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Alison R. Snyder Valier, Kelsey J. Picha, and Deanne R. Fay

promotes physical and psychological health. 4 , 5 Physical activity and school-based sports participation may be even more important for those with a physical disability. Sport participation for those with a disability is empowering, reduces isolation, and aids in changing community perceptions. 6

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Anna Carin Aho, Elisabeth Renmarker, Malin Axelsson, and Jenny Jakobsson

are positive emotion (P), engagement (E), relationships (R), meaning (M), and achievement (A), referred to as PERMA. Figure 1 —Volt hockey chair. Picture: Elisabeth Renmarker. Team Sports There are a number of team sports for persons with physical disabilities, providing opportunities for enhanced

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Rachael C. Stone, Shane N. Sweet, Marie-Josée Perrier, Tara MacDonald, Kathleen A. Martin Ginis, and Amy E. Latimer-Cheung

Adults who report having a physical disability currently represent 15% of the population worldwide ( World Health Organization, 2011 ). Unfortunately, adults with a physical disability are often subjected to negative social stigma that can restrict daily functioning and quality of life ( Dovidio

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Alexandra M. Rodriguez, Alison Ede, Leilani Madrigal, Tiffanye Vargas, and Christy Greenleaf

-Craft et al., 2012 ; Girard et al., 2018 ). However, these components have yet to be explored among athletes with physical disabilities. Internalization of appearance ideals refers to the personal acceptance of society’s ideals for the body (e.g., thinness and low body fat and muscularity; Schaefer et al

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Celina H. Shirazipour and Amy E. Latimer-Cheung

Physical activity (PA; i.e., sport, exercise, and recreation) is an important behavior to support the physical, psychological, and social well-being of all individuals, including individuals with physical disabilities ( Carroll et al., 2014 ; Centers for Disease Control and Prevention, 2007

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Scott R. Swanson, Tom Colwell, and Yushan Zhao

Disability sports organizations could benefit from a better understanding of the factors leading individuals with disabilities to participate in sport. This study explored relationships among four sources of motivation (i.e., escape, self-esteem enhancement, self-improvement, and social interaction) and six forms of social support (i.e., emotional challenge, emotional support, listening support, reality confirmation, task appreciation, and task challenge) among 133 male and 60 female wheelchair athletes, ages 13–34 years. Differences in motivation and social support needs were examined according to athletes’ gender, age, playing level, skill level, years of participation, and future playing intentions. Results indicated that males were more motivated than females were by desire for escape and that long-term participants were more motivated than novices were by self-esteem enhancement. Escape, self-improvement, and social interaction were stronger motivators for high school athletes than for collegiate athletes. Importance of social support types differed according to skill level, playing level, years played, and future playing intentions.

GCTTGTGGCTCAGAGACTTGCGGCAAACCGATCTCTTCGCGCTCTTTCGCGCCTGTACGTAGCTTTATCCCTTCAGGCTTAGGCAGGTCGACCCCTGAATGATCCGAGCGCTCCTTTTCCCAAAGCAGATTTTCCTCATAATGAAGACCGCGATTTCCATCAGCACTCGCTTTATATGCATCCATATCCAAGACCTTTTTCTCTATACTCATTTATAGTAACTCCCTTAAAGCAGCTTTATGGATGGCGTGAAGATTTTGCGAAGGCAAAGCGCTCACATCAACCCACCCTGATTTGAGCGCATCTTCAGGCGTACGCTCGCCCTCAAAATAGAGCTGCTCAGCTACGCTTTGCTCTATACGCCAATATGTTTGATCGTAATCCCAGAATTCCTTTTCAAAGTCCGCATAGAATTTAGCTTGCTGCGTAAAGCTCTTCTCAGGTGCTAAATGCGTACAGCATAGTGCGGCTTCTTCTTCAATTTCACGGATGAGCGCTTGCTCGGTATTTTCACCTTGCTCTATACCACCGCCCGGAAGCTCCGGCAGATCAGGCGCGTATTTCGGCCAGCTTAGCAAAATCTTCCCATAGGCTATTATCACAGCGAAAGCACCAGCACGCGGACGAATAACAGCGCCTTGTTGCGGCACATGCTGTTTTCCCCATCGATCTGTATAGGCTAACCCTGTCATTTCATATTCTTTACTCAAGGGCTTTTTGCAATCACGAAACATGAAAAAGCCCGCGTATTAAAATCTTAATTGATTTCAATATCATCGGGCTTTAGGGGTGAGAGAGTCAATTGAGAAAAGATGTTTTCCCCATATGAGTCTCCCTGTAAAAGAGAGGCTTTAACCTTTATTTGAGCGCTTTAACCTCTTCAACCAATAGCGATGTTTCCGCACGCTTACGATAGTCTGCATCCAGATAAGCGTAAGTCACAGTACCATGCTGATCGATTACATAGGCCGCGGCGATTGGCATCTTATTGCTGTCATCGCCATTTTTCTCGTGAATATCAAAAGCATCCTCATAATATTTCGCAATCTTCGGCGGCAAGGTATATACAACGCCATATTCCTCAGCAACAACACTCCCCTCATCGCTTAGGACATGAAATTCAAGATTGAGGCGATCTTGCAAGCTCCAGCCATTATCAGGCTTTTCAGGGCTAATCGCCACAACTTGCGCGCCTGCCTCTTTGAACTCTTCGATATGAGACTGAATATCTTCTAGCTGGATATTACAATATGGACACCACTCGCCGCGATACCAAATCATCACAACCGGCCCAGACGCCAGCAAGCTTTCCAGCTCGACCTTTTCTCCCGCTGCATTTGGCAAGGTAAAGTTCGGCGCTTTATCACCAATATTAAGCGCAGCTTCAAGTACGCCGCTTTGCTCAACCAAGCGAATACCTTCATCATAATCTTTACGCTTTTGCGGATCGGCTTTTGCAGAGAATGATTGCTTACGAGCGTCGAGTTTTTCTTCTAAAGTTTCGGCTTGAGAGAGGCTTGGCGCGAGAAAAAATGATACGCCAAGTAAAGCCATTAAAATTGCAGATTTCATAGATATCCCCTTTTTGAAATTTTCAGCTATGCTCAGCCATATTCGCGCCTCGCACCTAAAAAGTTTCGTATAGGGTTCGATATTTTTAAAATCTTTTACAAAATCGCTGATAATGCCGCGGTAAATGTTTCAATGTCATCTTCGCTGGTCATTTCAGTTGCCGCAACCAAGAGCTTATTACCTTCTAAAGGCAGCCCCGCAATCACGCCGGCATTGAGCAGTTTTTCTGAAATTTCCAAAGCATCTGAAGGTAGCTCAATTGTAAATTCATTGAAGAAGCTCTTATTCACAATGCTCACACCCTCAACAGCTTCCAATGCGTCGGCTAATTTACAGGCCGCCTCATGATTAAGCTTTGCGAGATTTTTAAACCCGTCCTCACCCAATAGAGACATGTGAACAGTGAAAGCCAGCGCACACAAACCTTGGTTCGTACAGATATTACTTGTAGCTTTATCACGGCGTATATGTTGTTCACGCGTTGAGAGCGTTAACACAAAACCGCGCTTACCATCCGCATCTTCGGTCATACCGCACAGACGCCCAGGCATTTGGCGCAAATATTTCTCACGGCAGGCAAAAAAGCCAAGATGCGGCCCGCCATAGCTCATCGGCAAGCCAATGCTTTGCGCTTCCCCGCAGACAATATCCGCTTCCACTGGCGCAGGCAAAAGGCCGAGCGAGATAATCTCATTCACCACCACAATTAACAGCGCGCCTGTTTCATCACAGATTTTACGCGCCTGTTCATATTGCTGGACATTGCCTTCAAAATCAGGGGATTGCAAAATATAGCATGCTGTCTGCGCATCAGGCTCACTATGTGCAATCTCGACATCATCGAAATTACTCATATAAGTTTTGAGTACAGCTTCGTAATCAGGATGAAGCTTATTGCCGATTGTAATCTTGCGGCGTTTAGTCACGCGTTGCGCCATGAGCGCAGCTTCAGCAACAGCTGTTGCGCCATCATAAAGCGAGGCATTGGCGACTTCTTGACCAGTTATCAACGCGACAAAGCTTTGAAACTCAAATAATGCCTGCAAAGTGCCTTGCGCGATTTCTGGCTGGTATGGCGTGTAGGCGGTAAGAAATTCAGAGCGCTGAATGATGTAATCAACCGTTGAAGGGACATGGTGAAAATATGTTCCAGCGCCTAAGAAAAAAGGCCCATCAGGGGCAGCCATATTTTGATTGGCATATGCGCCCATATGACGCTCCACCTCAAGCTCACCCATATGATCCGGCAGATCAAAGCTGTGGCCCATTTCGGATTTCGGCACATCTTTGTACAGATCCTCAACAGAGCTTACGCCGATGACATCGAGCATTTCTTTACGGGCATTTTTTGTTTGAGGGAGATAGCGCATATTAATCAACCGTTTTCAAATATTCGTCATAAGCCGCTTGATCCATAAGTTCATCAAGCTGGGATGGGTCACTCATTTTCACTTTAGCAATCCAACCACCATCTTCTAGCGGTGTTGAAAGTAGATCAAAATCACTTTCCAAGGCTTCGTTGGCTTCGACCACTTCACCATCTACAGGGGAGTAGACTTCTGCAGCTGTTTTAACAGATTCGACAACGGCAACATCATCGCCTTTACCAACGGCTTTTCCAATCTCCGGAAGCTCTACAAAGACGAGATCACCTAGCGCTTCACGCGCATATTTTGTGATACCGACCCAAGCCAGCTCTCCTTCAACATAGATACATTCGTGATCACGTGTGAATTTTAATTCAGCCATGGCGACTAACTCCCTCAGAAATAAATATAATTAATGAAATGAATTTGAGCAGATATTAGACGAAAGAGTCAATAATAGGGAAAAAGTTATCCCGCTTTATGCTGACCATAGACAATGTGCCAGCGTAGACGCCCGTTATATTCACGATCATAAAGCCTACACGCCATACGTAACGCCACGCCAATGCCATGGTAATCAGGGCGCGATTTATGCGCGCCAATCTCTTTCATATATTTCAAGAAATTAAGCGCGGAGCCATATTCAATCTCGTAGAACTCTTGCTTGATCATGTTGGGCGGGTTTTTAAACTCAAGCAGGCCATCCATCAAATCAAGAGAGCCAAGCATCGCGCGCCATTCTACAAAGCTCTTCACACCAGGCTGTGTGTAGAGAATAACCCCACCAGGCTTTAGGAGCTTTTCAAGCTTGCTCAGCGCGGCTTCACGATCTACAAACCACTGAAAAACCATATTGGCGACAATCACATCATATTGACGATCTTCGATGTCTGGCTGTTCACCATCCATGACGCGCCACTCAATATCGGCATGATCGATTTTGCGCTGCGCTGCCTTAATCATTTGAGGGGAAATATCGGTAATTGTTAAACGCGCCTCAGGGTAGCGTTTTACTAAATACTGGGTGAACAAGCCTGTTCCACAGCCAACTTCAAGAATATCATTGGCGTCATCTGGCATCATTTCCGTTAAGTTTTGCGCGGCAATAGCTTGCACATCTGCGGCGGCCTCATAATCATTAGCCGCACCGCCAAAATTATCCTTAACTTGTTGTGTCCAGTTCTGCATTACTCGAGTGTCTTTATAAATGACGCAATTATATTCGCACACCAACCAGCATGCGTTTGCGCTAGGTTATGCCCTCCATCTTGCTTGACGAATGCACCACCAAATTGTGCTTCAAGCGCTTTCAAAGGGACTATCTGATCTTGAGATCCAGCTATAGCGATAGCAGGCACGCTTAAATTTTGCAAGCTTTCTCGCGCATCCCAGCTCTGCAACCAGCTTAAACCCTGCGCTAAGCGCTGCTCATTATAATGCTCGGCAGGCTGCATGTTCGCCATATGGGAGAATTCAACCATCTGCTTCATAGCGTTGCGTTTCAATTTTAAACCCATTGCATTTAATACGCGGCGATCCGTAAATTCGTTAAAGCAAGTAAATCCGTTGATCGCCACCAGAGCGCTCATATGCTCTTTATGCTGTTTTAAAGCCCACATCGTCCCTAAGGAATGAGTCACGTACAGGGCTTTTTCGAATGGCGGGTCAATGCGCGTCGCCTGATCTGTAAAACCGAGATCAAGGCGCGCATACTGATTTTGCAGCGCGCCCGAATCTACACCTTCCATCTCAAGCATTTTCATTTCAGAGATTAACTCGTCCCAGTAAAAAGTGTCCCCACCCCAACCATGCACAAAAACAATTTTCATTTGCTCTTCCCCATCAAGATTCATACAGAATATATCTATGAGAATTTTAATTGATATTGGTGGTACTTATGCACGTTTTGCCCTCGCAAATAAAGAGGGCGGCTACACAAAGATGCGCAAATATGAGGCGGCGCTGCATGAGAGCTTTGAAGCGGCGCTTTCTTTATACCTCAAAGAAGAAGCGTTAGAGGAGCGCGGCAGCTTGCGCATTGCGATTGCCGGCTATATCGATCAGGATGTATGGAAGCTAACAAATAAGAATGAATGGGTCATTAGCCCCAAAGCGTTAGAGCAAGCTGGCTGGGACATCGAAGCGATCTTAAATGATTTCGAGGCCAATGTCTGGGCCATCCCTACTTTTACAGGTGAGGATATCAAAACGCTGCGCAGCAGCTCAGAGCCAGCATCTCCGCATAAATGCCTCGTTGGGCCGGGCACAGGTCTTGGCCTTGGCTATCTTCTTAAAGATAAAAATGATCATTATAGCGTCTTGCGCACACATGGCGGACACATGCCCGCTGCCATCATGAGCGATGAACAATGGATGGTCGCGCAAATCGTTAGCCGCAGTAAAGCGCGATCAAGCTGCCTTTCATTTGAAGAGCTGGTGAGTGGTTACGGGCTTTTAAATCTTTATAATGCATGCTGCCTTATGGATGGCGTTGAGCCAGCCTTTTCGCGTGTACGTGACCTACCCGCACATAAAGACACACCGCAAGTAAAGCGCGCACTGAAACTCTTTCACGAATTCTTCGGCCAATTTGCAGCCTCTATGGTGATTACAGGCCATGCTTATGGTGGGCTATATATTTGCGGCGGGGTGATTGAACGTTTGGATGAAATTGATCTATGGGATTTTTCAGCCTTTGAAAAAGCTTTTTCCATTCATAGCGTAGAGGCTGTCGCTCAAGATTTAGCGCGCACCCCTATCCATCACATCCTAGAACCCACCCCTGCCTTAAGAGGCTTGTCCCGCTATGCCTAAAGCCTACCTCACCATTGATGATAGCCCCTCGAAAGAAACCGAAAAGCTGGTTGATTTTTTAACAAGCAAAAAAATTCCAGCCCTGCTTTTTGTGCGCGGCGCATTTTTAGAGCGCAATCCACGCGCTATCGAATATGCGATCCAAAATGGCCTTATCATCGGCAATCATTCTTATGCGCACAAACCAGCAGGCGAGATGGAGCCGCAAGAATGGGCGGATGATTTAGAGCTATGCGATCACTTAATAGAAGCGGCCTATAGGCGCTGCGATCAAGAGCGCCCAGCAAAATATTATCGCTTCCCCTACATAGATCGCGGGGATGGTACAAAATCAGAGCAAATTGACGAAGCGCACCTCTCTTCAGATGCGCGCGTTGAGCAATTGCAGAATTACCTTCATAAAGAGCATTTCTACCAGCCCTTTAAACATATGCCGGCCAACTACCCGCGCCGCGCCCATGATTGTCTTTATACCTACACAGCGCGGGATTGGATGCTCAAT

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Gabriella McLoughlin, Courtney Weisman Fecske, Yvette Castaneda, Candace Gwin, and Kim Graber

There are limited sporting opportunities for individuals with physical disabilities, which may potentially affect participation. The Department of Health and Human Services found that 56% of individuals with disabilities do not engage in daily physical activity, and just 23% are active for at least

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Krystn Orr, Katherine A. Tamminen, Shane N. Sweet, Jennifer R. Tomasone, and Kelly P. Arbour-Nicitopoulos

youth in sport ( Smith, 2003 ). Within the literature, peers are defined as individuals who share a common characteristic with each other, regardless of their preexisting relationship (e.g., Martin Ginis, Nigg, & Smith, 2013 ). For youth with physical disabilities ( Jette & Branch, 1981 ), peers may

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James Brighton, Robert C. Townsend, Natalie Campbell, and Toni L. Williams

, gender and (dis)ability . Sport, Education and Society, 24 ( 7 ), 702 – 713 . doi:10.1080/13573322.2018.1452198 10.1080/13573322.2018.1452198 Ashton-Shaeffer , C. , Gibson , H.J. , Autry , C.E. , & Hanson , C.S. ( 2001 ). Meaning of sport to adults with physical disabilities: A disability

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Kelly P. Arbour-Nicitopoulos, Viviane Grassmann, Krystn Orr, Amy C. McPherson, Guy E. Faulkner, and F. Virginia Wright

and behavioral benefits of inclusive PA that occurs as part of school-based activities (e.g., physical education classes) for children and youth with physical disabilities including increased peer support ( Goodwin, 2001 ), friendships ( Grenier, 2011 ; Seymour, Reid, & Bloom, 2009 ), and motor